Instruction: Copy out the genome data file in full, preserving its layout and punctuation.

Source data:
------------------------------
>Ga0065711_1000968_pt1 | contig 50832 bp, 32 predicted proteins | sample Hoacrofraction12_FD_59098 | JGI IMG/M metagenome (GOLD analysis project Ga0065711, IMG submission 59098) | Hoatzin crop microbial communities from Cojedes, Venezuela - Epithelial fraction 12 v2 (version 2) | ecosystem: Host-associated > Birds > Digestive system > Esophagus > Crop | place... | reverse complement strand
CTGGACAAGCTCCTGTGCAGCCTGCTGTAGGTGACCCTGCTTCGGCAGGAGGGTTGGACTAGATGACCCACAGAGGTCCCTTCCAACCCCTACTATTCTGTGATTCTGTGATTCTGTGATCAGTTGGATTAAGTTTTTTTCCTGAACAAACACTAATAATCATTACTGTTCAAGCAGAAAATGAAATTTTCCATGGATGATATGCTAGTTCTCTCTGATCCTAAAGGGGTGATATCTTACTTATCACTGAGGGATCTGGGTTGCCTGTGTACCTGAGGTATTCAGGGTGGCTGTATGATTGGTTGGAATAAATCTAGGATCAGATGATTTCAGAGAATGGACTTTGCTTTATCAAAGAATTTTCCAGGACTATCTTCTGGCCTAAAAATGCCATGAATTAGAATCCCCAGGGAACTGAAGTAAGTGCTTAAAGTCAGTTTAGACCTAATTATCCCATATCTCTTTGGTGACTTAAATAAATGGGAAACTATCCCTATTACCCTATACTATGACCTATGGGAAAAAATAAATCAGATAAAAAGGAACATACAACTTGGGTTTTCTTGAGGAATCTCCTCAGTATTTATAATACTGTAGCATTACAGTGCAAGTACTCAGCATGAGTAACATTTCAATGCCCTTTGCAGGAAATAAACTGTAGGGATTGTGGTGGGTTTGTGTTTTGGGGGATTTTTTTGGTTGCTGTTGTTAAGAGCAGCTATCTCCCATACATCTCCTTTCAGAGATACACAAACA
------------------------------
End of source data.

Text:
>Ga0065711_1000968_pt1 | contig 50832 bp, 32 predicted proteins | sample Hoacrofraction12_FD_59098 | JGI IMG/M metagenome (GOLD analysis project Ga0065711, IMG submission 59098) | Hoatzin crop microbial communities from Cojedes, Venezuela - Epithelial fraction 12 v2 (version 2) | ecosystem: Host-associated > Birds > Digestive system > Esophagus > Crop | place... | reverse complement strand
CTGGACAAGCTCCTGTGCAGCCTGCTGTAGGTGACCCTGCTTCGGCAGGAGGGTTGGACTAGATGACCCACAGAGGTCCCTTCCAACCCCTACTATTCTGTGATTCTGTGATTCTGTGATCAGTTGGATTAAGTTTTTTTCCTGAACAAACACTAATAATCATTACTGTTCAAGCAGAAAATGAAATTTTCCATGGATGATATGCTAGTTCTCTCTGATCCTAAAGGGGTGATATCTTACTTATCACTGAGGGATCTGGGTTGCCTGTGTACCTGAGGTATTCAGGGTGGCTGTATGATTGGTTGGAATAAATCTAGGATCAGATGATTTCAGAGAATGGACTTTGCTTTATCAAAGAATTTTCCAGGACTATCTTCTGGCCTAAAAATGCCATGAATTAGAATCCCCAGGGAACTGAAGTAAGTGCTTAAAGTCAGTTTAGACCTAATTATCCCATATCTCTTTGGTGACTTAAATAAATGGGAAACTATCCCTATTACCCTATACTATGACCTATGGGAAAAAATAAATCAGATAAAAAGGAACATACAACTTGGGTTTTCTTGAGGAATCTCCTCAGTATTTATAATACTGTAGCATTACAGTGCAAGTACTCAGCATGAGTAACATTTCAATGCCCTTTGCAGGAAATAAACTGTAGGGATTGTGGTGGGTTTGTGTTTTGGGGGATTTTTTTGGTTGCTGTTGTTAAGAGCAGCTATCTCCCATACATCTCCTTTCAGAGATACACAAACA